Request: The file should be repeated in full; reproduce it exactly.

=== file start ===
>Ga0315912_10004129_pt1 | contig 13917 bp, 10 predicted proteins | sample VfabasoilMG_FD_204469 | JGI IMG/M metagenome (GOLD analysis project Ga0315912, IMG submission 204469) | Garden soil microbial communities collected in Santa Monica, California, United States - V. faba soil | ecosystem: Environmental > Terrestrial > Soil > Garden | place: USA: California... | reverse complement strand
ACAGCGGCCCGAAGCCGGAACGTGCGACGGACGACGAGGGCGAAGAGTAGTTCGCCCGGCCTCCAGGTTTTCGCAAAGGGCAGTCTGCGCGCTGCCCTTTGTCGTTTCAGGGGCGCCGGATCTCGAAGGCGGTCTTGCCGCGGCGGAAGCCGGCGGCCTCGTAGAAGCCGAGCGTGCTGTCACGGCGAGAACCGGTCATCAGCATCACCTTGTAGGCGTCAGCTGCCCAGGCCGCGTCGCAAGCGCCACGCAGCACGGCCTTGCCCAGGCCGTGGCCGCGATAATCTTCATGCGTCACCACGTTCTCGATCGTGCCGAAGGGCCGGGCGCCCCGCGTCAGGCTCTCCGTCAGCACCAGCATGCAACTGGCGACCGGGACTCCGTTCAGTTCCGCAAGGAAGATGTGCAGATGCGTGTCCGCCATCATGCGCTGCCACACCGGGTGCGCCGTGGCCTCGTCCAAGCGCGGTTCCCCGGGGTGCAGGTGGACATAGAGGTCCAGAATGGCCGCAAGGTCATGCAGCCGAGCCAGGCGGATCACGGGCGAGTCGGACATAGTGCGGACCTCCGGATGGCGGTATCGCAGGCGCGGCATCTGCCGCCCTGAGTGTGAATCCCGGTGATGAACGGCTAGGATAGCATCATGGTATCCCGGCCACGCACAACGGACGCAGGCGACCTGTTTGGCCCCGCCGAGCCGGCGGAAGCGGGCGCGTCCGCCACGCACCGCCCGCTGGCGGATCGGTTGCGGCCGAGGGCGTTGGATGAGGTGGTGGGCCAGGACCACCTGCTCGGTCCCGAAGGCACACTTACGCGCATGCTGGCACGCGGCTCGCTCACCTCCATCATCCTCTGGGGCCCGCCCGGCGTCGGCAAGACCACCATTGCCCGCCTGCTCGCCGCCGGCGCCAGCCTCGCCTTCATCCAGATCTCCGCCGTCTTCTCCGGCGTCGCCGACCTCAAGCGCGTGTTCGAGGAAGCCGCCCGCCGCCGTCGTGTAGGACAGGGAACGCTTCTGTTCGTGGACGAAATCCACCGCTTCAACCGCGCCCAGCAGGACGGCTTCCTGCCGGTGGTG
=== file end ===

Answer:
>Ga0315912_10004129_pt1 | contig 13917 bp, 10 predicted proteins | sample VfabasoilMG_FD_204469 | JGI IMG/M metagenome (GOLD analysis project Ga0315912, IMG submission 204469) | Garden soil microbial communities collected in Santa Monica, California, United States - V. faba soil | ecosystem: Environmental > Terrestrial > Soil > Garden | place: USA: California... | reverse complement strand
ACAGCGGCCCGAAGCCGGAACGTGCGACGGACGACGAGGGCGAAGAGTAGTTCGCCCGGCCTCCAGGTTTTCGCAAAGGGCAGTCTGCGCGCTGCCCTTTGTCGTTTCAGGGGCGCCGGATCTCGAAGGCGGTCTTGCCGCGGCGGAAGCCGGCGGCCTCGTAGAAGCCGAGCGTGCTGTCACGGCGAGAACCGGTCATCAGCATCACCTTGTAGGCGTCAGCTGCCCAGGCCGCGTCGCAAGCGCCACGCAGCACGGCCTTGCCCAGGCCGTGGCCGCGATAATCTTCATGCGTCACCACGTTCTCGATCGTGCCGAAGGGCCGGGCGCCCCGCGTCAGGCTCTCCGTCAGCACCAGCATGCAACTGGCGACCGGGACTCCGTTCAGTTCCGCAAGGAAGATGTGCAGATGCGTGTCCGCCATCATGCGCTGCCACACCGGGTGCGCCGTGGCCTCGTCCAAGCGCGGTTCCCCGGGGTGCAGGTGGACATAGAGGTCCAGAATGGCCGCAAGGTCATGCAGCCGAGCCAGGCGGATCACGGGCGAGTCGGACATAGTGCGGACCTCCGGATGGCGGTATCGCAGGCGCGGCATCTGCCGCCCTGAGTGTGAATCCCGGTGATGAACGGCTAGGATAGCATCATGGTATCCCGGCCACGCACAACGGACGCAGGCGACCTGTTTGGCCCCGCCGAGCCGGCGGAAGCGGGCGCGTCCGCCACGCACCGCCCGCTGGCGGATCGGTTGCGGCCGAGGGCGTTGGATGAGGTGGTGGGCCAGGACCACCTGCTCGGTCCCGAAGGCACACTTACGCGCATGCTGGCACGCGGCTCGCTCACCTCCATCATCCTCTGGGGCCCGCCCGGCGTCGGCAAGACCACCATTGCCCGCCTGCTCGCCGCCGGCGCCAGCCTCGCCTTCATCCAGATCTCCGCCGTCTTCTCCGGCGTCGCCGACCTCAAGCGCGTGTTCGAGGAAGCCGCCCGCCGCCGTCGTGTAGGACAGGGAACGCTTCTGTTCGTGGACGAAATCCACCGCTTCAACCGCGCCCAGCAGGACGGCTTCCTGCCGGTGGTG